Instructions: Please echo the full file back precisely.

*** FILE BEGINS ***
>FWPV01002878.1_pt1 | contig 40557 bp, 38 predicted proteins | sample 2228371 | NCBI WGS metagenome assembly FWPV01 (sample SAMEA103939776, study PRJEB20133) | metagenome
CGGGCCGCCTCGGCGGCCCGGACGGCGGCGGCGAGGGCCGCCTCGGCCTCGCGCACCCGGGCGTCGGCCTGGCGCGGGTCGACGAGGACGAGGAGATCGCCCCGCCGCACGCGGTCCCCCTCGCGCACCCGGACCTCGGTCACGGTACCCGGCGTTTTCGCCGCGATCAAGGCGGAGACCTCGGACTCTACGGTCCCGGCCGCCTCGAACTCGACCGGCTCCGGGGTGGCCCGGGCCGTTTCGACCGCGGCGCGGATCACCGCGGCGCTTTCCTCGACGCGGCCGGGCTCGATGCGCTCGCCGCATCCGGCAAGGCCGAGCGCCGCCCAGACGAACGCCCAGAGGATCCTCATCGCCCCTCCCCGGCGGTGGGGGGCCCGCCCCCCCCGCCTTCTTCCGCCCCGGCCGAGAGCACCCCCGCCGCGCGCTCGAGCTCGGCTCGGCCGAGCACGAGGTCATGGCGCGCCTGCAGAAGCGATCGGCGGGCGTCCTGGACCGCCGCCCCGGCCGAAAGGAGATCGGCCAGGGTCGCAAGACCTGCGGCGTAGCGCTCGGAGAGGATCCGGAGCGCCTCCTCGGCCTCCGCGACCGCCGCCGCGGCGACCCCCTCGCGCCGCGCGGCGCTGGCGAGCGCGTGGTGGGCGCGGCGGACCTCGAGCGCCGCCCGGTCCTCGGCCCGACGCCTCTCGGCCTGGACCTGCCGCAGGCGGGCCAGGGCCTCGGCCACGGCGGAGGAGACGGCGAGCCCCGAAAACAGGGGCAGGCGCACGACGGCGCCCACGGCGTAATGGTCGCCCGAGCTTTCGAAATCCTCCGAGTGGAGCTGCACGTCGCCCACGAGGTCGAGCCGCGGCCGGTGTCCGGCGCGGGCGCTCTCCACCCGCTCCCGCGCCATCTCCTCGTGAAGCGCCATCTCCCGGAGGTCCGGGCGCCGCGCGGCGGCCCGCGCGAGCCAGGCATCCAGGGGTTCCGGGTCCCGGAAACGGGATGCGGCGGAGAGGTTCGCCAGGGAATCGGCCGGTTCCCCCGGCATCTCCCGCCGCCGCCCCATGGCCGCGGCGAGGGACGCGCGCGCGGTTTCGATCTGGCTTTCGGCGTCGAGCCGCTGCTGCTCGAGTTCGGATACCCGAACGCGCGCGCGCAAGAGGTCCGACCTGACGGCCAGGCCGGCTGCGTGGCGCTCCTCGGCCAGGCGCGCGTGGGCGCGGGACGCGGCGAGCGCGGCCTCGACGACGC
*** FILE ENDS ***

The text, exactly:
>FWPV01002878.1_pt1 | contig 40557 bp, 38 predicted proteins | sample 2228371 | NCBI WGS metagenome assembly FWPV01 (sample SAMEA103939776, study PRJEB20133) | metagenome
CGGGCCGCCTCGGCGGCCCGGACGGCGGCGGCGAGGGCCGCCTCGGCCTCGCGCACCCGGGCGTCGGCCTGGCGCGGGTCGACGAGGACGAGGAGATCGCCCCGCCGCACGCGGTCCCCCTCGCGCACCCGGACCTCGGTCACGGTACCCGGCGTTTTCGCCGCGATCAAGGCGGAGACCTCGGACTCTACGGTCCCGGCCGCCTCGAACTCGACCGGCTCCGGGGTGGCCCGGGCCGTTTCGACCGCGGCGCGGATCACCGCGGCGCTTTCCTCGACGCGGCCGGGCTCGATGCGCTCGCCGCATCCGGCAAGGCCGAGCGCCGCCCAGACGAACGCCCAGAGGATCCTCATCGCCCCTCCCCGGCGGTGGGGGGCCCGCCCCCCCCGCCTTCTTCCGCCCCGGCCGAGAGCACCCCCGCCGCGCGCTCGAGCTCGGCTCGGCCGAGCACGAGGTCATGGCGCGCCTGCAGAAGCGATCGGCGGGCGTCCTGGACCGCCGCCCCGGCCGAAAGGAGATCGGCCAGGGTCGCAAGACCTGCGGCGTAGCGCTCGGAGAGGATCCGGAGCGCCTCCTCGGCCTCCGCGACCGCCGCCGCGGCGACCCCCTCGCGCCGCGCGGCGCTGGCGAGCGCGTGGTGGGCGCGGCGGACCTCGAGCGCCGCCCGGTCCTCGGCCCGACGCCTCTCGGCCTGGACCTGCCGCAGGCGGGCCAGGGCCTCGGCCACGGCGGAGGAGACGGCGAGCCCCGAAAACAGGGGCAGGCGCACGACGGCGCCCACGGCGTAATGGTCGCCCGAGCTTTCGAAATCCTCCGAGTGGAGCTGCACGTCGCCCACGAGGTCGAGCCGCGGCCGGTGTCCGGCGCGGGCGCTCTCCACCCGCTCCCGCGCCATCTCCTCGTGAAGCGCCATCTCCCGGAGGTCCGGGCGCCGCGCGGCGGCCCGCGCGAGCCAGGCATCCAGGGGTTCCGGGTCCCGGAAACGGGATGCGGCGGAGAGGTTCGCCAGGGAATCGGCCGGTTCCCCCGGCATCTCCCGCCGCCGCCCCATGGCCGCGGCGAGGGACGCGCGCGCGGTTTCGATCTGGCTTTCGGCGTCGAGCCGCTGCTGCTCGAGTTCGGATACCCGAACGCGCGCGCGCAAGAGGTCCGACCTGACGGCCAGGCCGGCTGCGTGGCGCTCCTCGGCCAGGCGCGCGTGGGCGCGGGACGCGGCGAGCGCGGCCTCGACGACGC